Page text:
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ties which had so gained him the loving favor of the Lord, delight and admiration—that to him this privilege was accorded, must utterly have prevented all thought and emotion but veneration and rejoicing; but that it was merely exterior beauty and brilliant qualities which had attracted her, is clearly evident from the scornful contempt with which she regarded him, when these were laid aside for the moment, and nought could find entrance into the heart of David, but rejoicing, thankfulness, and holy zeal.

David was satisfied with administering a just reproof; but the Lord was not: and from the punishment which befel Michal, we must infer that her sin was greater than at a first perusal it may seem. That it was not contempt of David only which she felt, but contempt of the holy service in which he was engaged; and therefore was it “ that Michal the daughter of Saul had no child unto the day of her death :" not only debarred from having children of her own, but even deprived by a subsequent act of the Eternal's justice of the five she had acquired by adoption. In 2 Sam. xxi., we find mention of a famine in Israel, which was to arouse David to the fact that all the awful actions of Saul and his bloody house were not yet atoned, and reparation to the Gibeonites still to be made. Seven of Saul's nearest descendants they demanded should be delivered up to them, in lieu of either gold or silver, or even execution on the part of Israel's king. David, guided by the Lord, delivered up in consequence two of Saul's remaining sons, and his five grandsons, which Merab his eldest daughter had borne to her husband Adriel, and whom Holy Writ informs us, “ Michal had brought up for Adriel the son of Barzillai the Meholathite,"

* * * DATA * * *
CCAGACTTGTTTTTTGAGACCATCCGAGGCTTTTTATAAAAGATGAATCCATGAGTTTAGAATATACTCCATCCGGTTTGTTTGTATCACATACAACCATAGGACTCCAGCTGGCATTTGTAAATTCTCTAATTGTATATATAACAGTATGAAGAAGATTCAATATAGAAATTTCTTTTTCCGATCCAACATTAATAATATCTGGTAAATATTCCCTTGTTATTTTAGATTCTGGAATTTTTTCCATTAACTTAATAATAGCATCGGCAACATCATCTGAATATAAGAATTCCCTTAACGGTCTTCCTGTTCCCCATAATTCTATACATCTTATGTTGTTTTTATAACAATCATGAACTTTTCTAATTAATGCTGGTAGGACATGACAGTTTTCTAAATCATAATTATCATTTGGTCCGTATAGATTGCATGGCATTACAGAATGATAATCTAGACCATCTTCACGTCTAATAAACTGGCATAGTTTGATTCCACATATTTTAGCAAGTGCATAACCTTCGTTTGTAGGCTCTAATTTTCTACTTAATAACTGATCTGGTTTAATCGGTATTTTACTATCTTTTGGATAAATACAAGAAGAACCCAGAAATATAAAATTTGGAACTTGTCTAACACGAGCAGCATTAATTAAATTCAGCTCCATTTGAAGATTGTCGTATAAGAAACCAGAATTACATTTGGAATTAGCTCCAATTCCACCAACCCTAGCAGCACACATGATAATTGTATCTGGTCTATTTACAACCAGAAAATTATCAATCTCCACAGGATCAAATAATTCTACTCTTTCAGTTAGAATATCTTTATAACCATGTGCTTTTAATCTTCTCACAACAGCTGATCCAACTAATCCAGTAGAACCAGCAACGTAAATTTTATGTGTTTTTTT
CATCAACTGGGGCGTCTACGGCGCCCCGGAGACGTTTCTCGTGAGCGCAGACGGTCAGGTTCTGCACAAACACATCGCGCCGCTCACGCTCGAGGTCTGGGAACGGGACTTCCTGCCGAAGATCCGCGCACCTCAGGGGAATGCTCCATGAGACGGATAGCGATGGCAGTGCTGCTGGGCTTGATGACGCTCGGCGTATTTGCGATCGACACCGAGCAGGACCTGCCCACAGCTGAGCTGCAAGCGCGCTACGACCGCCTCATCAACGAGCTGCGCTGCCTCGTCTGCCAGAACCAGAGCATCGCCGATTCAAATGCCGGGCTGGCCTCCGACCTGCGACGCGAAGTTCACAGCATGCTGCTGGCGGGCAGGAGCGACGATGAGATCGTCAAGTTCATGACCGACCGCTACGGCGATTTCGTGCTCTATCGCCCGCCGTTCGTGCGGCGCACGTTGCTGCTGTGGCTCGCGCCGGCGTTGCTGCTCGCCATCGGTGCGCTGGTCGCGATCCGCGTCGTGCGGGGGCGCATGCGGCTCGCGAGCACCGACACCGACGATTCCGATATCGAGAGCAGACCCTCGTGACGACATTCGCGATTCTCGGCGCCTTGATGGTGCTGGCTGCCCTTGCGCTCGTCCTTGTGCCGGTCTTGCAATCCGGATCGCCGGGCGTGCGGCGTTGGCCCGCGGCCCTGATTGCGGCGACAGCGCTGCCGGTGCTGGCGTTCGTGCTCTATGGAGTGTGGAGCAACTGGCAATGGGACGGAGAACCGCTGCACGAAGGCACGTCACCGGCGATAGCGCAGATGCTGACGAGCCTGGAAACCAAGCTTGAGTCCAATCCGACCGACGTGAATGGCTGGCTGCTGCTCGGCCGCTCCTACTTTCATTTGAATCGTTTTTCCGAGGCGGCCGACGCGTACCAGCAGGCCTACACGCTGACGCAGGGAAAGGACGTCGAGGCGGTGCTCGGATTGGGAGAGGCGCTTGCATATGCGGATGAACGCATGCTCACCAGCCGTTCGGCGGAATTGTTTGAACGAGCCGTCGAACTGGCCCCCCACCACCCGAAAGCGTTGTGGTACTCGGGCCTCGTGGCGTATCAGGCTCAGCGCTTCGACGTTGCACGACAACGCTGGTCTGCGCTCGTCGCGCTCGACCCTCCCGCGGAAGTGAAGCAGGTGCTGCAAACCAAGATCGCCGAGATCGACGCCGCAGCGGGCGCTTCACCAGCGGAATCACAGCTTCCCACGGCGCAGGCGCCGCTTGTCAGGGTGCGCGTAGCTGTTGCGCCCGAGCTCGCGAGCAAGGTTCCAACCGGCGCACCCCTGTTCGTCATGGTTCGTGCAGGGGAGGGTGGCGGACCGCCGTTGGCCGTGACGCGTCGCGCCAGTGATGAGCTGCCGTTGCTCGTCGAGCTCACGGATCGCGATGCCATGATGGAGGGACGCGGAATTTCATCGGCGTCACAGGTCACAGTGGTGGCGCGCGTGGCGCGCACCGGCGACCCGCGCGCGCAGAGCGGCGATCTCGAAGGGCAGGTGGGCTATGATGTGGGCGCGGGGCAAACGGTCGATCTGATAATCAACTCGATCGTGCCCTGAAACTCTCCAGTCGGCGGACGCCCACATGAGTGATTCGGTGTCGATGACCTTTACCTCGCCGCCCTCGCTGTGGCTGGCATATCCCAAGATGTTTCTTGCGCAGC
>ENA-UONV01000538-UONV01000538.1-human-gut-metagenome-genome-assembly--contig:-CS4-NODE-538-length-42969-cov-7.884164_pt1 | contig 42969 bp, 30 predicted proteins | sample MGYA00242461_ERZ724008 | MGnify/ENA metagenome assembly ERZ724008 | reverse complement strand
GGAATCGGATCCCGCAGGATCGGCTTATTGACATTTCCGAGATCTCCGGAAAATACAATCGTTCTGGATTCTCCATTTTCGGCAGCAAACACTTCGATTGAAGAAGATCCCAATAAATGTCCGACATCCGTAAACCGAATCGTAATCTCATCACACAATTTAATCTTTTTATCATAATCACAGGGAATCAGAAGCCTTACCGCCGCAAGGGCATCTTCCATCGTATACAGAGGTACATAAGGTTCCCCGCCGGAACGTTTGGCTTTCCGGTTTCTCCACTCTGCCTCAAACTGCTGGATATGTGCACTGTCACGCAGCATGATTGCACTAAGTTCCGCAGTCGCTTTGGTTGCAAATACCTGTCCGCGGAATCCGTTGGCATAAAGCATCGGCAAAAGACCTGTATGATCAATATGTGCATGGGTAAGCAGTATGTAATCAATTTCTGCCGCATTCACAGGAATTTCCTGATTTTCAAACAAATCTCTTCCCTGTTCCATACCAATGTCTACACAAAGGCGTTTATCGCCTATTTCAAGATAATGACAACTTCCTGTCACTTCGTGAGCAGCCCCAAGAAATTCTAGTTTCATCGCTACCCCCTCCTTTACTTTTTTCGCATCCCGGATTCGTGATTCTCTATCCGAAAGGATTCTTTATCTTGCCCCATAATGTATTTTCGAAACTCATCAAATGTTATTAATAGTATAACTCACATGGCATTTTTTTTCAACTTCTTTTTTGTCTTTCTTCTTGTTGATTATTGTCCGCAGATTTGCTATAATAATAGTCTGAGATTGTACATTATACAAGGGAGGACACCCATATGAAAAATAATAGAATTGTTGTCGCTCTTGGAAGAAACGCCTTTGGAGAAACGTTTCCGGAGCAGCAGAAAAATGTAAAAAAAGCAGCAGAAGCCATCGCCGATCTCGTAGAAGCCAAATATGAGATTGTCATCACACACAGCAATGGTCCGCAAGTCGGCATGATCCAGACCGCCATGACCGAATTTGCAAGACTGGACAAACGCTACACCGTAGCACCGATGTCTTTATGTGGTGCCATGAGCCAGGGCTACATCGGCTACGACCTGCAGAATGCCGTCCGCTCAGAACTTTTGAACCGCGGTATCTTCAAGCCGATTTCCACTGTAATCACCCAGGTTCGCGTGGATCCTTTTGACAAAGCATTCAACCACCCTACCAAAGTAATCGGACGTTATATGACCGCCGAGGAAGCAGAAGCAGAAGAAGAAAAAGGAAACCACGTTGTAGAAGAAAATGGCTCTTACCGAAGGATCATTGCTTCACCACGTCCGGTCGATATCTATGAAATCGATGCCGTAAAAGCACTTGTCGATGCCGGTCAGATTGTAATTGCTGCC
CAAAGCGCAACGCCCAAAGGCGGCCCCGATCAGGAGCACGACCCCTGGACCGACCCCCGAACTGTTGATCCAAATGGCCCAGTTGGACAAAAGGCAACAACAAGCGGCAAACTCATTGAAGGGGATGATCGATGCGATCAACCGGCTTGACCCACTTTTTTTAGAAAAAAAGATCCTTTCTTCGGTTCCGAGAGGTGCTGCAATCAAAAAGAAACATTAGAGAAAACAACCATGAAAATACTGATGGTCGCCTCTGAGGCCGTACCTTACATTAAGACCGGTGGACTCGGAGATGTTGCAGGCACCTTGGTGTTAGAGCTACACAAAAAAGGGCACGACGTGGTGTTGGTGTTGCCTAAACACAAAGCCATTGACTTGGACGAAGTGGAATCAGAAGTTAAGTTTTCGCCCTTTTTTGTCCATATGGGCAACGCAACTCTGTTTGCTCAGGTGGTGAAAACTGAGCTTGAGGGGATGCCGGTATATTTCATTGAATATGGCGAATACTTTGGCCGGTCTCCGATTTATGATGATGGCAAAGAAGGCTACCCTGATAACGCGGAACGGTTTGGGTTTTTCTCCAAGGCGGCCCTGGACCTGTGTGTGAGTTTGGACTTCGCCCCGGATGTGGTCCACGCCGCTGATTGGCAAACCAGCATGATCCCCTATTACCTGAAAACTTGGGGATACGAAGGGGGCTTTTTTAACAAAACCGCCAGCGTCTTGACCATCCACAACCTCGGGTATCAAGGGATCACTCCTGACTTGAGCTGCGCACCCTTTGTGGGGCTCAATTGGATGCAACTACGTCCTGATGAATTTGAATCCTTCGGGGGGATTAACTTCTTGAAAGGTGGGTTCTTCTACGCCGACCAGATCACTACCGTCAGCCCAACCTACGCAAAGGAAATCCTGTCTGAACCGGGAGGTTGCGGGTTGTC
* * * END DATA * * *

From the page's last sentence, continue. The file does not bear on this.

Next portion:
Thus was she doubly childless, and by a bereavement most awful in its kind; yet the very choice of these might not only be for justice done to the Gibeonites, but to work out still more fully the Eternal's anger against Michal. The same spirit which had incited her to scorn His holy service, might have prompted the very adoption of these children in proud defiance to His almighty will. Children of her own she might be restrained from having, but who or what was to prevent her adopting the children of her sister, and making them in every respect her own? If such were in truth her incitement to their adoption (and we only suppose it from an impartial consideration of her character), how fearfully must she have been taught the sinful and miserable vanity of striving with the Lord. How much better it would have been to have humbled herself in penitence and prayer before Him, acknowledge the justice of His first sentence of childlessness, and endeavour so to reform her heart and life, as not only to become more worthy of her husband's love, but to regain the loving mercy of the Lord; not by a change in His decree, for that was immutable as Himself, but by the spiritual calm and blessedness which He grants to all who love Him. Had she done so, she might have been happier, notwithstanding her having no child, than she had ever been before; but of such conduct we have no trace. She looked only to human means for the acquirement of happiness, and those proved indeed “the reed whereon if a man lean, it will